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Psychology 1000 Study Guide - Midterm Guide: Exposure Therapy, Little Albert Experiment, Disulfiram

Course Code
PSYCH 1000
Study Guide

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Psychology Chapter 7: Learning and Adaption
Adapting to the Environment
When experience produces a relatively enduring change in behavior and capabilities of an
In science, we measure learning by actual change in performance, not whether you know
how to perform a task (knowing how versus doing)
Learning and the Environment
We can view learning as a process of personal adaption to the ever-changing conditions of our
Behaviorist Approach
Believe that the laws of learning apply to all organisms (learn the same way)
Focused on observable actions whether than the unobservable mental state of an organisms
Treated test subjects as a blank tablet, to which they inscribed learning experiences
Habituation and Sensitization
Habituation is a decrease in the strength of response to a repeated stimulus
o Universal learning technique (all organisms)
o All organisms to block out uneventful stimuli and save up their energy
o Researchers habituate test subject to their presence to prevent from hindering results
o Note: Habituation and sensory adaption are not the same thing; you still receive the
senses, but you learned to block them out
Sensitization is an increase in the strength of response to a repeated stimulus
o Often present in response to strong or noxious stimuli
o Purpose is to protect from harmful stimuli
o Present in a wide range of organisms
o The more you encounter a harmful stimulus, the better you become at reacting to it
Classical Conditioning: Associating one Stimulus with Another
Classical (Pavlonian) Conditioning
Association of two stimuli such that one stimulus produces a response that originally was
produced by the other stimulus
o After we come back from a concert, each time we hear one of the songs on the radio,
it makes us happy as it did at the concert
Involves learning an association between stimuli
Occurs in many organisms
Alerts organisms to stimuli that signal the impending arrival of important events
Pavlov’s Dogs
Presented different types of foods to dogs and measured their natural salivary response
Noticed that with repeated testing, dogs began to salivate before the food was even
presented (stimulated by his footsteps)
They began to test this observation by ringing a bell before presenting dogs with food powder
o After a while, the dogs would salivate when the bell rang even if no food was present
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Basic Principles of Classical Conditioning
The period during which a response is being learned
E.g. Dogs
o When we first ring the bell, the dogs hear it but don’t respond to it in any way (neutral
stimulus; no salivation response)
o We then place food in the dog’s mouth, and it begins to salivate naturally
The food in this case is an Unconditioned stimulus (UCS); a stimulus for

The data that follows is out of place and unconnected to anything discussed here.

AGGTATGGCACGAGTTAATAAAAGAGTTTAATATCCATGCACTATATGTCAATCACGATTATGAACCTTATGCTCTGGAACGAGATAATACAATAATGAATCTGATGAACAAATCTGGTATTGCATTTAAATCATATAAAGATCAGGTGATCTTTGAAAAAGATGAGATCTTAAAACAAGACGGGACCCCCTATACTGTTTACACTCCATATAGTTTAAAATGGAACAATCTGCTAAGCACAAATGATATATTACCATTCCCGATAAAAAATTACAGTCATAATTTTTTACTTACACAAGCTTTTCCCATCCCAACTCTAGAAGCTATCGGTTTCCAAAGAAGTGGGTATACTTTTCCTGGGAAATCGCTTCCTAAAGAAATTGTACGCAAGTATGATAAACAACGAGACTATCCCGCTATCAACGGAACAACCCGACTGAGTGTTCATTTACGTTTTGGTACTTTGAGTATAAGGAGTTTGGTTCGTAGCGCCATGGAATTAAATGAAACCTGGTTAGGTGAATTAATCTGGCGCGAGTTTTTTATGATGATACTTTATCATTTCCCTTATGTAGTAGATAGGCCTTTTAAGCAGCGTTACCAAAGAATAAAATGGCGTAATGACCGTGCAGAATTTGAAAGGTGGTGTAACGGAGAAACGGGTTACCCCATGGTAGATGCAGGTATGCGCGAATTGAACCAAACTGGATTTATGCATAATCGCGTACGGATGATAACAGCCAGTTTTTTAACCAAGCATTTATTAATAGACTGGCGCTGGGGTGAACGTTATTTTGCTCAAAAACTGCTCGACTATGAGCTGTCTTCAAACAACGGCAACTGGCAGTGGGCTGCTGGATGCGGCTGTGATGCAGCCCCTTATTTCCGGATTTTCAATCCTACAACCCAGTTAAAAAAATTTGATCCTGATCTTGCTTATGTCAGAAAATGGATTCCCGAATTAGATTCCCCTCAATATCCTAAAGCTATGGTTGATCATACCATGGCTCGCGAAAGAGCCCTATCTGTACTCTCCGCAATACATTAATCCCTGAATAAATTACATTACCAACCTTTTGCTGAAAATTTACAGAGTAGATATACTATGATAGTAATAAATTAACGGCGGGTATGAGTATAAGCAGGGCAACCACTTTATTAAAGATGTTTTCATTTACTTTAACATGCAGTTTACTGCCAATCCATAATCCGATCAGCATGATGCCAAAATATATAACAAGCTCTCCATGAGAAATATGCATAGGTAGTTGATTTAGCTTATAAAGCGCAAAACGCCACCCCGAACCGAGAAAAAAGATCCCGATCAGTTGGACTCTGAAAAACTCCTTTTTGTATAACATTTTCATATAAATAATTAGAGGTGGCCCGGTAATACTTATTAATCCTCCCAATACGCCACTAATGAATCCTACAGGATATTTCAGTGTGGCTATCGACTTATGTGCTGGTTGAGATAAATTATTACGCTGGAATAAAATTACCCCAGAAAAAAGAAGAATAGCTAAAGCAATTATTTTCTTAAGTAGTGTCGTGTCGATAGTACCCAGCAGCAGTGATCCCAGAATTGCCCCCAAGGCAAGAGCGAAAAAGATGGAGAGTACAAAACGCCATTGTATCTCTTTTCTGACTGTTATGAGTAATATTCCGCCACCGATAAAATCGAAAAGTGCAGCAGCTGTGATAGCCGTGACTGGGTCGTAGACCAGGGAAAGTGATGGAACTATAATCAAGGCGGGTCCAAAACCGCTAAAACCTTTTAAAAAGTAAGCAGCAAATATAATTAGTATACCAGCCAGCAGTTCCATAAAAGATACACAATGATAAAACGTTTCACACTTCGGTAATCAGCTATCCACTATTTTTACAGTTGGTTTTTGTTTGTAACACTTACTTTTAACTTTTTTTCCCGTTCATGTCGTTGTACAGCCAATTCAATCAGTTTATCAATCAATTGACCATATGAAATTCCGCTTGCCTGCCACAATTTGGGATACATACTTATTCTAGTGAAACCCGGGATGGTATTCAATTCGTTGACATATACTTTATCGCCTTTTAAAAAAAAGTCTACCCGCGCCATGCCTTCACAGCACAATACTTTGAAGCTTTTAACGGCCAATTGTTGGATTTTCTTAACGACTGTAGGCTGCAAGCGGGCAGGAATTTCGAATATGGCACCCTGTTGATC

which no learning is required (natural response)
The salivation is an Unconditioned Response (UCR); no learning required
for the response to be displayed
o Next, the tone and food are paired in what is called a learning trial
o After several learning trials, the tone is presented by itself, and the dog salivates even
though there is no food
The tone has become a Conditioned stimulus (CS) through association
Salivation in turn became a Conditioned response (CR)
Note: Salivation in this case is considered a UCR and CR
o When the response is a natural (unlearned) reflex, it is a UCR
o When it is a learned response, it is a CR
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CS typically must be paired multiple times to establish a strong CR, however sometimes only
one pairing is needed (a bad car crash results in a fear of driving)
Furthermore, the stronger the UCS, the better
The sequence and time interval during which the CS-UCS are paired is also important
o Forward short-delay pairing; tone appears first, and is still present when the food
Most effective
o Forward trace pairing; tone comes on and off, then food is presented
Forward pairing is important overall because the CS acts as a single for the
o Simultaneous pairing; CS and UCS presented at the same time
Not as effective
o Backward pairing; UCS first, the CS
Slowest, learning sometimes doesn’t occur at all
Extinction and Spontaneous Recovery
Extinction is the process by which the CR weakens, and eventually disappears
o For this to occur, the CS must be repeated over and over WITHOUT the UCS, causing
the CR to weaken (extinction trials)
o For Pavlov, the dogs eventually stopped salivating when the tone was presented
without the food multiple times
o Occasional repairing is required to maintain the CR
o NOTE: The CR is NOT erased, rather it is masked
Spontaneous Recovery is the spontaneous recovery of an extinguished CR after a rest period
and with no new learning trials
o Usually weaker than original CR
o Easier to extinguish in the absence of UCS
o Multiple extinction trials are required in order to decrease the chances of
spontaneous recovery (patients hoping to get rid of phobias will not be successful
after one trial)
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